My mind began to spin with scenarios of Sephardic spooning with tantalizing ‘Tribe’smen. I had been attracted to Jewish men, culture, men, food, men, humor, men, tradition, men and men for as long as I could remember. I was ecstatic!  I could finally legitimately pepper my language with exotic words like Nu! And Oy! And Mishpocha! I would get into a schmozzle with a yenta who talked about my zaftig tuchas and how I would end up with a pisher if I didn’t cut back on the number of hamentashen I was noshing.

I would be a shiksa goddess no more.

My father looked at me with a sharp and uncharacteristically violent glare. He seethed through a clenched jaw:

“We. Are. Not. Jewish.”

It was said with such a note of finality, that I knew that I daren’t push the issue.

But boy did it get me thinking.

* * * * *

“So you’re not Jewish?”

Walter and Sophia were married during what was then, The War to End All Wars. As we all know from innumerable World History classes, just as that war ended, tens of thousands of people began to flee Eastern Europe because a small group of disgruntled German soldiers, led by a young punk named Adolf, decided the world would be a better place if it was Judenfrei.

The Jewish tradition to change one’s name after a change in nature dates back to the Biblical times when Abram became Abraham and Jacob became Israel. It’s also an old Jewish superstition to change the name of a sick man in order to “change his luck.”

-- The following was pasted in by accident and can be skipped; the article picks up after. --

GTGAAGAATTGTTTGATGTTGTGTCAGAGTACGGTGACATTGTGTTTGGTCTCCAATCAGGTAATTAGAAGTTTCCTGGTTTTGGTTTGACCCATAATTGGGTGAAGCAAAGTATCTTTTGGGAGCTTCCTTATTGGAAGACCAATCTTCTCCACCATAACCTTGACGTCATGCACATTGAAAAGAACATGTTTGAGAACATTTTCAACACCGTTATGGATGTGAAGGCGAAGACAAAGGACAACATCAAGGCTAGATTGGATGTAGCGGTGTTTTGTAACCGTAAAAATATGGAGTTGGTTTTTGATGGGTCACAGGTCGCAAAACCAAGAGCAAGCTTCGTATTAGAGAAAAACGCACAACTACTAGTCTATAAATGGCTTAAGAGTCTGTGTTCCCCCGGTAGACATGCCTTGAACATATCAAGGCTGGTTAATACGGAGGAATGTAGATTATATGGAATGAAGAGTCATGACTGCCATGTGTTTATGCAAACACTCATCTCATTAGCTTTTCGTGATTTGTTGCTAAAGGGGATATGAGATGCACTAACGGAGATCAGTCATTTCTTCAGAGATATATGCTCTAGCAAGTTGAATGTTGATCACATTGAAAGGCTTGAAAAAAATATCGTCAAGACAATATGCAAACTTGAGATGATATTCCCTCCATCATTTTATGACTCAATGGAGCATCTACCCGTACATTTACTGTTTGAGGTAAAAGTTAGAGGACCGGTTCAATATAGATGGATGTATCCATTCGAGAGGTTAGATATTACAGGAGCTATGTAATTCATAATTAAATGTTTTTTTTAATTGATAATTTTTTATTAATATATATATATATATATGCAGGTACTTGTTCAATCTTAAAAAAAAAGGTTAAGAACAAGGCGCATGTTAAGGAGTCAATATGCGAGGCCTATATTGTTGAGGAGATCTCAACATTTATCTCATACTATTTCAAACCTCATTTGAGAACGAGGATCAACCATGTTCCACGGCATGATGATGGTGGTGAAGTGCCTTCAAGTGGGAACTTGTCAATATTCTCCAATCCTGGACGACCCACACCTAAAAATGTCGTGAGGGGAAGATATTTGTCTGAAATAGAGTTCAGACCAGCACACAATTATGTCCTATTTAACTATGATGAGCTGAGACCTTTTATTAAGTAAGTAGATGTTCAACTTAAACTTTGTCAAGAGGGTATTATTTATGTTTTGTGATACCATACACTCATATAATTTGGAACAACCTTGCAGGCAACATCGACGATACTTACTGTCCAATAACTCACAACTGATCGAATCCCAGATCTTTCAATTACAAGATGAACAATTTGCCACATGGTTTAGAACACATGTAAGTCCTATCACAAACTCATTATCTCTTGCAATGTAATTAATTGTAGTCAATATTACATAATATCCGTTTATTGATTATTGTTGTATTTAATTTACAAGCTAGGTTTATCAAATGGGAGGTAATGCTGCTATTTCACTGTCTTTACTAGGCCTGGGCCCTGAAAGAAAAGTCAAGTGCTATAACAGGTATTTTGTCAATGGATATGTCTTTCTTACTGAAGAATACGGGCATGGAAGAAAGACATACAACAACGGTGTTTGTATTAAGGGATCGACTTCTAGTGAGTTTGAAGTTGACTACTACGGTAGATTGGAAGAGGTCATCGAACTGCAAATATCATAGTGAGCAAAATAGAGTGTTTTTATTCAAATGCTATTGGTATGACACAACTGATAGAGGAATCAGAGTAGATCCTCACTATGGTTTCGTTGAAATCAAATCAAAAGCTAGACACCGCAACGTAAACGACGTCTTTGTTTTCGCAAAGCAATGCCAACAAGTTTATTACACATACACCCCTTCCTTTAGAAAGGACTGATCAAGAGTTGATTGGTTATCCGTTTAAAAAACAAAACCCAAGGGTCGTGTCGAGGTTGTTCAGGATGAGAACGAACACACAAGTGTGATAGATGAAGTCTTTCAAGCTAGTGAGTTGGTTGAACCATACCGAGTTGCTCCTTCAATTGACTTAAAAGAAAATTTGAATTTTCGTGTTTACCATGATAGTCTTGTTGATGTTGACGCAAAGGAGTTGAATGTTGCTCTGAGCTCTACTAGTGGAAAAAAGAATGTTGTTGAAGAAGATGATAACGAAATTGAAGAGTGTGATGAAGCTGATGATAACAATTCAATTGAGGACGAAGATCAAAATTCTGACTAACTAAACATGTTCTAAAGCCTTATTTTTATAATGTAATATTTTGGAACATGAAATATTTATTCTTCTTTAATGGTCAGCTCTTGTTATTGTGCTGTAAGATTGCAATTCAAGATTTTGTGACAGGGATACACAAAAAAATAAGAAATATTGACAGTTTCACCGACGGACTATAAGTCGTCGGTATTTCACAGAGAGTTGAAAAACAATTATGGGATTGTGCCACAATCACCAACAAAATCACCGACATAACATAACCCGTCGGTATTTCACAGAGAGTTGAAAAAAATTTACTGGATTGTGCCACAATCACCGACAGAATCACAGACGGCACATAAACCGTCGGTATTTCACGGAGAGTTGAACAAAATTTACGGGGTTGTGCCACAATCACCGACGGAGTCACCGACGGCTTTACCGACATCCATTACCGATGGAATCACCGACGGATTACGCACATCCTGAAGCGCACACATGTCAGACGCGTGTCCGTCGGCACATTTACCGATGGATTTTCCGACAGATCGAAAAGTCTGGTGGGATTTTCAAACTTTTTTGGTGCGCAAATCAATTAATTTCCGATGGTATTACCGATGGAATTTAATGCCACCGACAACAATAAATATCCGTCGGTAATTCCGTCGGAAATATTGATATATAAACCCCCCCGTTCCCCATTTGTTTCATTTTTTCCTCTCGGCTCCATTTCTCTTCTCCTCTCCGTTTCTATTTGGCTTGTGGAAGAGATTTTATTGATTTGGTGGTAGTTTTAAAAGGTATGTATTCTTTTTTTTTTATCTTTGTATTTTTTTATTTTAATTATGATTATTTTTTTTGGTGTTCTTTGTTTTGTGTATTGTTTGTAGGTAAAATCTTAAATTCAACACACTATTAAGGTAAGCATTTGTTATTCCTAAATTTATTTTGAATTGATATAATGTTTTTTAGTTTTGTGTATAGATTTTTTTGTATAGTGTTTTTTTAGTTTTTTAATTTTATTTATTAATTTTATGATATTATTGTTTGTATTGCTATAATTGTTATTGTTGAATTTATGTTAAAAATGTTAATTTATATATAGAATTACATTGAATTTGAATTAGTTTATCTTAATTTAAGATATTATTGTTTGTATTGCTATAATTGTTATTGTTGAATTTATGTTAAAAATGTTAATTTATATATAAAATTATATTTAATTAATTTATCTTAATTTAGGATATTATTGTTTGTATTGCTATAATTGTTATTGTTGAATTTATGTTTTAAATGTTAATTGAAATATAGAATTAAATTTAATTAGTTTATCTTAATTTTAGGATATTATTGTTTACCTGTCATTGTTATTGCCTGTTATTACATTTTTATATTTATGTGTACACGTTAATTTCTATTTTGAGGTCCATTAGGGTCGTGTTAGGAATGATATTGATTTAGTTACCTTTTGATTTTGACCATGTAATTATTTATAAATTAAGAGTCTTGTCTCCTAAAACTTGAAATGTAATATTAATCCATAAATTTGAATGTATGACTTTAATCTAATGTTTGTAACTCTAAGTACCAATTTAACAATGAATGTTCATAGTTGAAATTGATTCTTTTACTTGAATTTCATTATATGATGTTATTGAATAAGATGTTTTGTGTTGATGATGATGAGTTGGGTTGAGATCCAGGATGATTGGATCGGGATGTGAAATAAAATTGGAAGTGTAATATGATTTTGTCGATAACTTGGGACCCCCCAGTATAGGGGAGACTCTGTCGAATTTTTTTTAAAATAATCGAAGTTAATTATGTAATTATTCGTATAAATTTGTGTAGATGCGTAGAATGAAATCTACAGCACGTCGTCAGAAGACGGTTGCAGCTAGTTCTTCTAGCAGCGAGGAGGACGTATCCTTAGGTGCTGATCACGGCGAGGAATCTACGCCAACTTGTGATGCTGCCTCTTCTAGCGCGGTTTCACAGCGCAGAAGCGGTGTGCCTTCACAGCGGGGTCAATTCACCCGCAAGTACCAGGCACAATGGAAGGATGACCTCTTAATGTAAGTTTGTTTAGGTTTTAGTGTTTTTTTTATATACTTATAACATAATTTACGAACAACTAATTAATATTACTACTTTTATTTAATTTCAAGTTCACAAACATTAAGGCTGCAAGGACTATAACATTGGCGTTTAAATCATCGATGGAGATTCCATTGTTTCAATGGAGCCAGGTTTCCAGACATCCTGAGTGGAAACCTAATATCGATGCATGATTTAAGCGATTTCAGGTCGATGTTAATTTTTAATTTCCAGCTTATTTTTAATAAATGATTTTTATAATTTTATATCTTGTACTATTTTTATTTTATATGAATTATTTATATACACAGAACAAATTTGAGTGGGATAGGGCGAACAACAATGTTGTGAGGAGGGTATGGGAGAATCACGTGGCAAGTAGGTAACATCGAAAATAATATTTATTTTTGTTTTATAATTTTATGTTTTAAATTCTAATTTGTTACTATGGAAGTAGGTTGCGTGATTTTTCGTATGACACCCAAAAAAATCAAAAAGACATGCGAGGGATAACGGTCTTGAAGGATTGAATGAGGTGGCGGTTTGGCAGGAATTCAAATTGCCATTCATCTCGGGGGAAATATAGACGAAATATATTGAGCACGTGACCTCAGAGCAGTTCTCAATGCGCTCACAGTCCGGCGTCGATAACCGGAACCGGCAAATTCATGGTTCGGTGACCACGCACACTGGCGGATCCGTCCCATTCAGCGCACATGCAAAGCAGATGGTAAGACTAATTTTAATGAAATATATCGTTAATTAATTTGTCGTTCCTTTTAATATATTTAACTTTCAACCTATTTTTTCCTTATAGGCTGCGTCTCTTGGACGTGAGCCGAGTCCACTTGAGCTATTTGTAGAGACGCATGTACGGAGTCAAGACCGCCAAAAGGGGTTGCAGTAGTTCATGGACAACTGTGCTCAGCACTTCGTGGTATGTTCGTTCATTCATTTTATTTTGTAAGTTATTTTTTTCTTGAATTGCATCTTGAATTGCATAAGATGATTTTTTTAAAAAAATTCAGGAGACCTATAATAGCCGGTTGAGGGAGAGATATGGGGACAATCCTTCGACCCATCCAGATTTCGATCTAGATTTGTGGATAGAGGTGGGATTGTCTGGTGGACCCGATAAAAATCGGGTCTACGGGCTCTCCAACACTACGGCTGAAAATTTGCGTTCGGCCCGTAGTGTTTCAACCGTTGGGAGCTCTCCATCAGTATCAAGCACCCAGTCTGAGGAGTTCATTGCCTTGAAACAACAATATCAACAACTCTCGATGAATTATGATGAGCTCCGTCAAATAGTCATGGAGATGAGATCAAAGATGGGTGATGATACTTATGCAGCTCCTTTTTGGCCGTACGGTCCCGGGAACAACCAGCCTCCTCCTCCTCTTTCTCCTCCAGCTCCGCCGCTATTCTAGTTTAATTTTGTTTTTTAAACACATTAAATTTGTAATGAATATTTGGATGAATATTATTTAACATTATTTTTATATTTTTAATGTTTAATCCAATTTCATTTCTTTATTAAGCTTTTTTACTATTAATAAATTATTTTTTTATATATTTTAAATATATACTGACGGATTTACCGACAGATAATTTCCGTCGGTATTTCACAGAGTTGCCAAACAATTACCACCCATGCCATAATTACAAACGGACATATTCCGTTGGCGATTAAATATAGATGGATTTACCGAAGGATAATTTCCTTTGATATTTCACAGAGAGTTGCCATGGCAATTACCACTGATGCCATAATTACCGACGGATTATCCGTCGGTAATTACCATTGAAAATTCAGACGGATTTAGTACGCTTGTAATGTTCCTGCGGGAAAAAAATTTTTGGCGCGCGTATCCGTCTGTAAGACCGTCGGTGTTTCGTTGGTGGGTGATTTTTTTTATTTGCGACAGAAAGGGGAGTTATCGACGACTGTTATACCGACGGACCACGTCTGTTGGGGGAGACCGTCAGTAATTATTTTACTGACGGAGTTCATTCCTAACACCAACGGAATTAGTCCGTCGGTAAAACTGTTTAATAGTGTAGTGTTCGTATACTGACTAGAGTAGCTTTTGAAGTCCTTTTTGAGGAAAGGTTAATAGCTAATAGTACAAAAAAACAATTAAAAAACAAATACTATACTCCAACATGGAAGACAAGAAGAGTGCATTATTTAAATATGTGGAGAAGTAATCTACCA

So it comes as no surprise when Lev Davidovitch Bronstein became Leon Trotsky, Israel Isidore Baline became Irving Berlin and “Wojnerowicz” became “Wayner.”

They were so easily assimilated.

Does it prove that Walter and Sophia were Jewish, though? No. Of course not.

It was highly suppositional at best.

However, my father’s knee-jerk reaction did inspire me to write a film (fictional) about it.

* * * * *

When I gave an early draft of the screenplay I had written to my mother, she called me the moment she finished reading it. She was in tears. She loved it. She asked me:

“Would you like your grandmother’s menorah?”


Turns out, Walter and Sophia Wojnerowicz-turned-Wayner had brought their “Polish candelabra” with them to America…

…and a pair of candlesticks.

My mother had salvaged them from the discard pile when they packed Georgie up and sent her to a nursing home, riddled with Alzheimer’s.

* * * * *

(Pause for me to reel once again from how weird that was…)

* * * * *

“So you are Jewish?”

I’m never sure how to answer that question anymore.

“Yes. Well, no. Actually, I don’t know. Maybe?”

When word got out that I was researching the subject, my father’s side of the family closed up tighter than a Kosher deli at three o-clock on Friday. This is a group of people who commonly refute things written by ‘those’ idiots at the ‘Jew’ York Times.